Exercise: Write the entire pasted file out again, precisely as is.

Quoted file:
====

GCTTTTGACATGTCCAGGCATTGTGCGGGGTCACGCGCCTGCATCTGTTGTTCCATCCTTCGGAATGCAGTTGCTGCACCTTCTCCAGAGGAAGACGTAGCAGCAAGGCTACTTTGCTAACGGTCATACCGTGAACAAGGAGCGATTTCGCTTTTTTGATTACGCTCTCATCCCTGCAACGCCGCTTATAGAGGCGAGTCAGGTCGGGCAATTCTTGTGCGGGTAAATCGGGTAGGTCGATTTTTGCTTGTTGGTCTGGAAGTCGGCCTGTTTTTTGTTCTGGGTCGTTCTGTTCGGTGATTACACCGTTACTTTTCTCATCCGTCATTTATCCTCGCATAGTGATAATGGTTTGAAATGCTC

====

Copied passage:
GCTTTTGACATGTCCAGGCATTGTGCGGGGTCACGCGCCTGCATCTGTTGTTCCATCCTTCGGAATGCAGTTGCTGCACCTTCTCCAGAGGAAGACGTAGCAGCAAGGCTACTTTGCTAACGGTCATACCGTGAACAAGGAGCGATTTCGCTTTTTTGATTACGCTCTCATCCCTGCAACGCCGCTTATAGAGGCGAGTCAGGTCGGGCAATTCTTGTGCGGGTAAATCGGGTAGGTCGATTTTTGCTTGTTGGTCTGGAAGTCGGCCTGTTTTTTGTTCTGGGTCGTTCTGTTCGGTGATTACACCGTTACTTTTCTCATCCGTCATTTATCCTCGCATAGTGATAATGGTTTGAAATGCTC